An uninspiring title and a dull cover put the Christian principle 'don't judge' to the test. The only initial attraction of this book was the sub-title, 'The true story of a rare illness'. Within was a book which not only filled an unexpected hour in New Street Station but kept me reading into the early morning.
'Patient' is the account of Ben Watt, a previously healthy though mildly asthmatic man who suddenly descends into ill health. In a matter of days he is hurtling toward death's door. It is the chronological story of his illness interspersed with ramblings, the thoughts of a desperately sick man. Ben's descriptions are vivid and his emotions are so clearly recalled that the reader is captured by his past reality.
The story unfolds in a way that leaves us empathising with Ben. He does not ask for pity but simply relates his experience. He waited more than eight weeks for a diagnosis, making the book's title something of a pun. Throughout his ordeal, his girlfriend Tracey was the anchor in his life, the only connection between him and the world around. Neither of them are Christians; still, I found a reflection of God's faithfulness to us in Tracey's devotion to Ben.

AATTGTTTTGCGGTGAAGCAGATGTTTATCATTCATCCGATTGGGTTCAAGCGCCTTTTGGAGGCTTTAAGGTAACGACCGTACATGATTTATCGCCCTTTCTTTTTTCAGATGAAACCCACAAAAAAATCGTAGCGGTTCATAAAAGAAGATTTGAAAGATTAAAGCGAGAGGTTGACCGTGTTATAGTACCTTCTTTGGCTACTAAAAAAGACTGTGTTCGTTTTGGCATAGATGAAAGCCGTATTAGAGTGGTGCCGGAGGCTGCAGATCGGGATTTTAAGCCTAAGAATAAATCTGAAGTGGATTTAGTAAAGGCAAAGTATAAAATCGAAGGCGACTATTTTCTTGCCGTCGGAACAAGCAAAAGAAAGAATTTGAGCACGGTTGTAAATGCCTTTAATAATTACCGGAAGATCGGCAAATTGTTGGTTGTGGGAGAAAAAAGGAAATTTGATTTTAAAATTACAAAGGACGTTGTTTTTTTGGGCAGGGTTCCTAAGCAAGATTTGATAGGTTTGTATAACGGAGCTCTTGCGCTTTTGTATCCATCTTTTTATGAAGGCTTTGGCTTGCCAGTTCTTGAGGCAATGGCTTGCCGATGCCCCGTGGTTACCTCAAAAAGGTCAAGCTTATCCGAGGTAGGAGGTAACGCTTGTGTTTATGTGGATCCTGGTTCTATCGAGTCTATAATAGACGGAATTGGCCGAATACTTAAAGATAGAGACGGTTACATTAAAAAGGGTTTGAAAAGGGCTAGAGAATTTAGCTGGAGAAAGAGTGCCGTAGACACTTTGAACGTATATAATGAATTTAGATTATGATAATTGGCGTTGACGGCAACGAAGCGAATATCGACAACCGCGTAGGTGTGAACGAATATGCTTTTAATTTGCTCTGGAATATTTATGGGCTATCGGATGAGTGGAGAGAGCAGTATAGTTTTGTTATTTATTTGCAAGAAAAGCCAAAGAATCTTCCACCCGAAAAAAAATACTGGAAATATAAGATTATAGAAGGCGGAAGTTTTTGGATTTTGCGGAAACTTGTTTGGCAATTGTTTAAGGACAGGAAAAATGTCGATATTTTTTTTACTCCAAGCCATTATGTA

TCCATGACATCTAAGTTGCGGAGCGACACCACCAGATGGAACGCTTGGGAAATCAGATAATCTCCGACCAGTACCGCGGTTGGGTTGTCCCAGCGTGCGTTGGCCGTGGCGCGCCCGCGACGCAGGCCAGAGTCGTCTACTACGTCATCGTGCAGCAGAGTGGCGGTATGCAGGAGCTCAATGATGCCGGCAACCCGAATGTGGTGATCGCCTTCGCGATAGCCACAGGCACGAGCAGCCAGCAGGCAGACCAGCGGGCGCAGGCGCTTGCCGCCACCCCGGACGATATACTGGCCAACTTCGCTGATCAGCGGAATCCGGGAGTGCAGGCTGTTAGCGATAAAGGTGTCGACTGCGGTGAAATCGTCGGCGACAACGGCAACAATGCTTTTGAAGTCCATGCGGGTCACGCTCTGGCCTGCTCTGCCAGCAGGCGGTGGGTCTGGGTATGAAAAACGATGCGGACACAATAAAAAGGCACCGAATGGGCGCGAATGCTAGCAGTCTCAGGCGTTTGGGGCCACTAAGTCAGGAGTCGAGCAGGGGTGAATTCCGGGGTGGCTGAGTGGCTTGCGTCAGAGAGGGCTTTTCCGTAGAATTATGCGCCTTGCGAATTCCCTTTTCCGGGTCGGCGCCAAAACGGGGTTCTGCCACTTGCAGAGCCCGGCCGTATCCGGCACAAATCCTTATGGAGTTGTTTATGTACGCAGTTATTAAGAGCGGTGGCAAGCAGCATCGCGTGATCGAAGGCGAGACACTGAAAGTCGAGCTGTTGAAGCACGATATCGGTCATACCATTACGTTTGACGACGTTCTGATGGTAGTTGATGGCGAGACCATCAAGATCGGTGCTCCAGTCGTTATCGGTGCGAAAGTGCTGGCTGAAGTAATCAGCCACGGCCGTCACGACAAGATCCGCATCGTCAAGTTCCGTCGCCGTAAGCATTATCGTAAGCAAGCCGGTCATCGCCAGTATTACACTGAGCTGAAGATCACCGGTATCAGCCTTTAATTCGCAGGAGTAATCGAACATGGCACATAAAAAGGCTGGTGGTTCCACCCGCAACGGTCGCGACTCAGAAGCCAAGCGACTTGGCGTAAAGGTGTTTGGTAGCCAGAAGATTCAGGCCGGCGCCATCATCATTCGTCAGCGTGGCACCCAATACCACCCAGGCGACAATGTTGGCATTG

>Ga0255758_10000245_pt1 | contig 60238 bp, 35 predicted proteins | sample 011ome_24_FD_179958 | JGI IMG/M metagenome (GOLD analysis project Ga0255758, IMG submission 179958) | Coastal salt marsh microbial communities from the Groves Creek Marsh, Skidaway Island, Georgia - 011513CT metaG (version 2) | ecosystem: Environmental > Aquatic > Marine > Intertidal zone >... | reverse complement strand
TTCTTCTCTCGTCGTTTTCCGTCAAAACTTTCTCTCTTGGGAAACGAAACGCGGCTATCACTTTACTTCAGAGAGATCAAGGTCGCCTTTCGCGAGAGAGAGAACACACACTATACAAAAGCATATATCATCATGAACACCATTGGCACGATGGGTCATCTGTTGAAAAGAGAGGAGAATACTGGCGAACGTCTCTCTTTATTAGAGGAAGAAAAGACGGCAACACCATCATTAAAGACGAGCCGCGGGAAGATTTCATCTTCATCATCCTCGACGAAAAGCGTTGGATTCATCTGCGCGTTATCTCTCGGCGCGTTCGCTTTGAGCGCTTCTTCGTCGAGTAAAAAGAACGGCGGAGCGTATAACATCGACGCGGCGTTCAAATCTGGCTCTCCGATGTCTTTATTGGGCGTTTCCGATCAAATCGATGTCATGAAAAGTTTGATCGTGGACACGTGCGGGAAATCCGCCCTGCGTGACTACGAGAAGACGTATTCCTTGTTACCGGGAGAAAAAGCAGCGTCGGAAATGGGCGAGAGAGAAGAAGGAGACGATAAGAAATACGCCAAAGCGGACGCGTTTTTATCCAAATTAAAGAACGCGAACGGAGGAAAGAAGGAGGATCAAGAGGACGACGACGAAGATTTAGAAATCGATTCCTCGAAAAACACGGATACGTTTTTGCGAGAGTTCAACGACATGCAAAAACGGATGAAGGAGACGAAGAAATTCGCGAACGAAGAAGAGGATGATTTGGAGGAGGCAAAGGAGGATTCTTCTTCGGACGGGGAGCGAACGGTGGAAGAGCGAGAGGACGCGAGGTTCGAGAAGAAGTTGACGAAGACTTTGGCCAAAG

Things that patients notice and feel, coherent reality or not, are emphatically brought home. Some are obvious - the bleakness of an old x-ray department late at night - but others are less so, more personal. As medics performing our daily duties, we do not experience this dimension of our patients' illnesses; we are not inside their heads. I think that any medical student or doctor who doesn't have first-hand experience of being ill would gain valuable insight from reading this book.
Clinical Medical Student